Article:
The paint type for an
exterior painting job or interior project depends on the existing surface,
cleanability, and aesthetic requirements. Paint composition and the sheen are two of the primary things to consider.
Water-Based Latex or Oil-Based Paint?
Eventually we all need do some painting inside and outside the house. Color is important, but there are other things to decide on. For example, is the existing surface oil-based or water-based latex paint? Also, the sheen is important.
These are just a couple of questions to answer when deciding on the type of paint for an interior or exterior face lift project. Each choice has pros and cons.
The Advantages and Disadvantages of Oil-Based Paint
Oil-based paints has the advantage of great adhesion. This is important
when working with chalky surfaces. What is chalk? Its that powdery matter that comes off when
wiping a hand across the paint surface.
Oil-base should almost always be used when that is what the original paint is (unless you want to do a complete strip). Water-based just wont perform correctly over oil-based.
Also note that oil-base has its disadvantages, specifically when applied indoors. The most obvious characteristic is a strong odor when its drying which most people find offensive. This is often called off-gassing produced by VOCs.
Also,the time it takes to dry can take up to 24
hours. This makes it a lousy choice when a second coat must be applied within a short period of time.
Cleaning up oil paint brushes is more of a chore than when using latex paint. For one thing, paint thinner must be used and then properly disposed as local regulations dictate. Secondly, oil-based paint is becoming more difficult to find. Some businesses, like Marriott Hotels, are gradually eliminating it from their maintenance and remodeling tasks.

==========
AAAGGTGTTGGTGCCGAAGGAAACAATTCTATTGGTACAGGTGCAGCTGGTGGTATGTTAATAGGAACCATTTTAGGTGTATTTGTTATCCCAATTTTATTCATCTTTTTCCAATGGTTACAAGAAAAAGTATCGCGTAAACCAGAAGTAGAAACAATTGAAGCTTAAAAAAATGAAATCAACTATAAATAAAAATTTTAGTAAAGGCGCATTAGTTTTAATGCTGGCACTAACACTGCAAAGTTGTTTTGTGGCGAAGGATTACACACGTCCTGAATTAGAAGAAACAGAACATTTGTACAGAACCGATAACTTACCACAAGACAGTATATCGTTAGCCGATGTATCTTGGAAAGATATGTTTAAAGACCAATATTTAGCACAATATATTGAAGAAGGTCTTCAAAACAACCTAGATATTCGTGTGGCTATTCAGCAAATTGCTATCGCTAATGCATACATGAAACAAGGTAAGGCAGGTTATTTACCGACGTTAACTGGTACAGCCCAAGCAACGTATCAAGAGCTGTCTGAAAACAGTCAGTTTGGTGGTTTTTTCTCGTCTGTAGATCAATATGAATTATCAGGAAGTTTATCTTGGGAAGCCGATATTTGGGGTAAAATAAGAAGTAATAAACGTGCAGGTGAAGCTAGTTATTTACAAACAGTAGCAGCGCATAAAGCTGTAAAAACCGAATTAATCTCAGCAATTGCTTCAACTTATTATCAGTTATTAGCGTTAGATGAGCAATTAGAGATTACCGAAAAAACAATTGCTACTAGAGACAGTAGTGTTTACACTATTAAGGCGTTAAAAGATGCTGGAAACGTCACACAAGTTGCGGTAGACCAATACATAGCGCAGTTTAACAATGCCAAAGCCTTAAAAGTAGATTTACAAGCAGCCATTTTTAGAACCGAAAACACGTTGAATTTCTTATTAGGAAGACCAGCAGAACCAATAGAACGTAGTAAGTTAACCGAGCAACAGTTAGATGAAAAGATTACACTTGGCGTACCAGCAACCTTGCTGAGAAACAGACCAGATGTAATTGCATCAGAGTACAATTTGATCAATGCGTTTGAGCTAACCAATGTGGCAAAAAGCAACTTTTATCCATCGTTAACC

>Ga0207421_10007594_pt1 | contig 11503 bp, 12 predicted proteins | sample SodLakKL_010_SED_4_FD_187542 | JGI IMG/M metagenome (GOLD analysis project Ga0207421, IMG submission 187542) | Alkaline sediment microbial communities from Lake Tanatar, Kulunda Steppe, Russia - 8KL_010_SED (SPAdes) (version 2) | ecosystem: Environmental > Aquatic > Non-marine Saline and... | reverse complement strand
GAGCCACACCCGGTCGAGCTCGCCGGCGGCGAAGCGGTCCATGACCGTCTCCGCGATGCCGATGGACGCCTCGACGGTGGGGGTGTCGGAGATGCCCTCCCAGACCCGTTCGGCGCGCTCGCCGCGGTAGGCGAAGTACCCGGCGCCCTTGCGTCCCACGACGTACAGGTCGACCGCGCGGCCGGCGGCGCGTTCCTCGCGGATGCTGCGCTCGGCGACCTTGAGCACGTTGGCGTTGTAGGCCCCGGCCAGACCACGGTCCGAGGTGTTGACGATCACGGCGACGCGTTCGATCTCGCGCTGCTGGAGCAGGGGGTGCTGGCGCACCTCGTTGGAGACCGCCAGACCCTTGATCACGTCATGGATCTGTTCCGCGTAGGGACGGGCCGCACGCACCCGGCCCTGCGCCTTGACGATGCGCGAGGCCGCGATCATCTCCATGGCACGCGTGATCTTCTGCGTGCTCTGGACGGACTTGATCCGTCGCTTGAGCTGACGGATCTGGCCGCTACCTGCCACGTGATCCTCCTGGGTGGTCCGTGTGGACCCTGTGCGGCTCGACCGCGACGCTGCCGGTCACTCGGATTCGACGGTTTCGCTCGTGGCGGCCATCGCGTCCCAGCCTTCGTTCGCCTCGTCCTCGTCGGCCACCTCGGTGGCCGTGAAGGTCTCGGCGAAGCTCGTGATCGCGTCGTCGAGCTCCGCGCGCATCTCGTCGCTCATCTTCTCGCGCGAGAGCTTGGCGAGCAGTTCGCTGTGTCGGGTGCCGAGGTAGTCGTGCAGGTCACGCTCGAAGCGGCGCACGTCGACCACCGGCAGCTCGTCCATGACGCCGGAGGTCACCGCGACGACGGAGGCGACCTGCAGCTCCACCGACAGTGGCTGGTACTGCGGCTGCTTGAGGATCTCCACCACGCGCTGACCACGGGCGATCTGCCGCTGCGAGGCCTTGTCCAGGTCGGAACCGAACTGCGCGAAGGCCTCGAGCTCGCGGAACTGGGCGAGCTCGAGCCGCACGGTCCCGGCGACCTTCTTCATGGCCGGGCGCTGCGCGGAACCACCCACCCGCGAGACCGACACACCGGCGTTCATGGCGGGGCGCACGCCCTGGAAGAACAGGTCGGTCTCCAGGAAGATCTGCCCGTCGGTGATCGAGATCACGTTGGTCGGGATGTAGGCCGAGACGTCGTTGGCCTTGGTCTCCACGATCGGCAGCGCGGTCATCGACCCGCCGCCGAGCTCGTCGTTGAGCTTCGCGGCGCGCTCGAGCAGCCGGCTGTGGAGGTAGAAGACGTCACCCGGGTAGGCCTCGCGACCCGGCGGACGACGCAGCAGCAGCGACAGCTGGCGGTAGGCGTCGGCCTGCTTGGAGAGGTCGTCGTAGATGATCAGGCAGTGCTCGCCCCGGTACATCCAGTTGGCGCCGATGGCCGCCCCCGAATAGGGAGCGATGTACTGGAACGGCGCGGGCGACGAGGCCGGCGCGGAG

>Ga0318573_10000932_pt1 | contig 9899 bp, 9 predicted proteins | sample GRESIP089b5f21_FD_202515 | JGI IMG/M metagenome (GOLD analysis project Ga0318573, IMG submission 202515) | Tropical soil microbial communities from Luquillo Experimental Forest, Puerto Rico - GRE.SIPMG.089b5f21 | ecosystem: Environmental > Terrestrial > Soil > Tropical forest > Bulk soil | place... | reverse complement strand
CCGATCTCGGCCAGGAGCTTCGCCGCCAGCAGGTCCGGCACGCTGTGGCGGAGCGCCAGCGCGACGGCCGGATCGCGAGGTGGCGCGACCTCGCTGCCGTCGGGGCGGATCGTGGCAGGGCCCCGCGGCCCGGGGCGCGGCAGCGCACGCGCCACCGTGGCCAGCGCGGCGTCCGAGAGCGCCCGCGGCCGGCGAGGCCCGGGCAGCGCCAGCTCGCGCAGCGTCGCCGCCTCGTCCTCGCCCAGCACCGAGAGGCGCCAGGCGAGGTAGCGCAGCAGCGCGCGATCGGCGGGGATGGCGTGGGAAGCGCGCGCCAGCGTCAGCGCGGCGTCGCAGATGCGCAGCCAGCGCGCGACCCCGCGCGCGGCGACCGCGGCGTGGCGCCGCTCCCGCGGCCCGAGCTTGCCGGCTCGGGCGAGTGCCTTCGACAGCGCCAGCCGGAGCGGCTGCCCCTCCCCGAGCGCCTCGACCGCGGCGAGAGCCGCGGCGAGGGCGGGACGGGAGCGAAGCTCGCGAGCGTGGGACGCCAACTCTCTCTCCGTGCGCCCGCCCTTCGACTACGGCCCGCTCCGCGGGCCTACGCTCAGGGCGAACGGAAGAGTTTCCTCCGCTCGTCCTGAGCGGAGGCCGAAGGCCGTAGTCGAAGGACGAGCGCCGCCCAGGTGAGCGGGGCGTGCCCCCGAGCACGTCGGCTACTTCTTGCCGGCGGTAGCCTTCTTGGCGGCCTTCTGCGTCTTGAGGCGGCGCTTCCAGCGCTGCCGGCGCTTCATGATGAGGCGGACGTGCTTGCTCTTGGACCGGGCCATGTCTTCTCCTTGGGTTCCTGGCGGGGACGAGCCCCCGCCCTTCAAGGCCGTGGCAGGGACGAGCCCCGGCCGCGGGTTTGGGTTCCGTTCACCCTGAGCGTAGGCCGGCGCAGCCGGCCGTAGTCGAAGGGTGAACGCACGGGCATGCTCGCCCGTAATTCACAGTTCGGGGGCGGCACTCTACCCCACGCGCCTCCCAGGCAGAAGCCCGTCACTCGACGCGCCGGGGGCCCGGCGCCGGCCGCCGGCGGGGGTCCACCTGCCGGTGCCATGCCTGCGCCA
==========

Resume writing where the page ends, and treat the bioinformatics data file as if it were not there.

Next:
The Advantages and Disadvantages of Water-Based Latex Paint
Latex paint is the choice in the majority of DIY projects. It dries quickly, usually in less than 6 hours, and this means getting more done in less time. Its much less likely to breed mildew because the
water base, unlike oils, which can feed mildew in the case of low quality brands.
Cleaning brushes and rollers is easy with latex paint; soap and water does the trick. Disposing of the
cleaning materials is no longer much of a problem a problem and most municipalities have designated pick-up days for parially used cans.
Latex paint is also quite flexible. This quality is important when applied to surfaces
that expand and contract when exposed to heat and cold, surfaces like aluminum siding and metal garage doors.
Paint Sheen: There are Choices
What is paint sheen? It is the extent of shine that the dried surface shows. The right one for the job is dictated by aesthetic needs, how cleanable the surface needs to be (think kitchens, bathrooms, and door jambs),
and how many surface flaws are present.
A rule of thumb is that the shinier the paint, the more the flaws will stand out.
There are four basic paint sheen grades: gloss, semi-gloss, eggshell or satin, and flat.
Gloss Gloss paint is the shiniest of all. It reflects more light and
is very washable. Its usually applied to door jambs, baseboards, and other wood
trim, to set it off visually from the wall.
Semi-gloss Semi-gloss is slightly less reflective and more subdued than gloss but is still a breeze to clean. It is also an excellent choice in kitchens and bathrooms.
Eggshell and satin This sheen is a slightly duller than semi-gloss. Visually, it lends a warmth to walls, so it works well on
drywall walls, over prepared paneling, as well as kitchen cabinets.
Flat Flat sheen barely reflects light. This makes it an ideal choice for ceilings. One drawback is that it is difficult to clean.
To summarize, consider the project and use paint characteristics to your advantage, to decide whether oil-base or water-based latex is correct when choosing interior and exterior paint and which sheen is most acceptable for the job. Then, pick the color!
Kelly R. Smith is an Air Force veteran and was a commercial carpenter for 20 years before returning to night school at the University of Houston where he earned a Bachelors Degree in Computer Science. After working at NASA for a few years, he went on to develop software for the transportation, financial, and energy-trading industries. He has been writing, in one capacity or another, since he could hold a pencil. As a freelance writer now, he specializes in producing articles and blog content for a variety of clients. His personal blog is at I Can Fix Up My Home Blog where he muses on many different topics.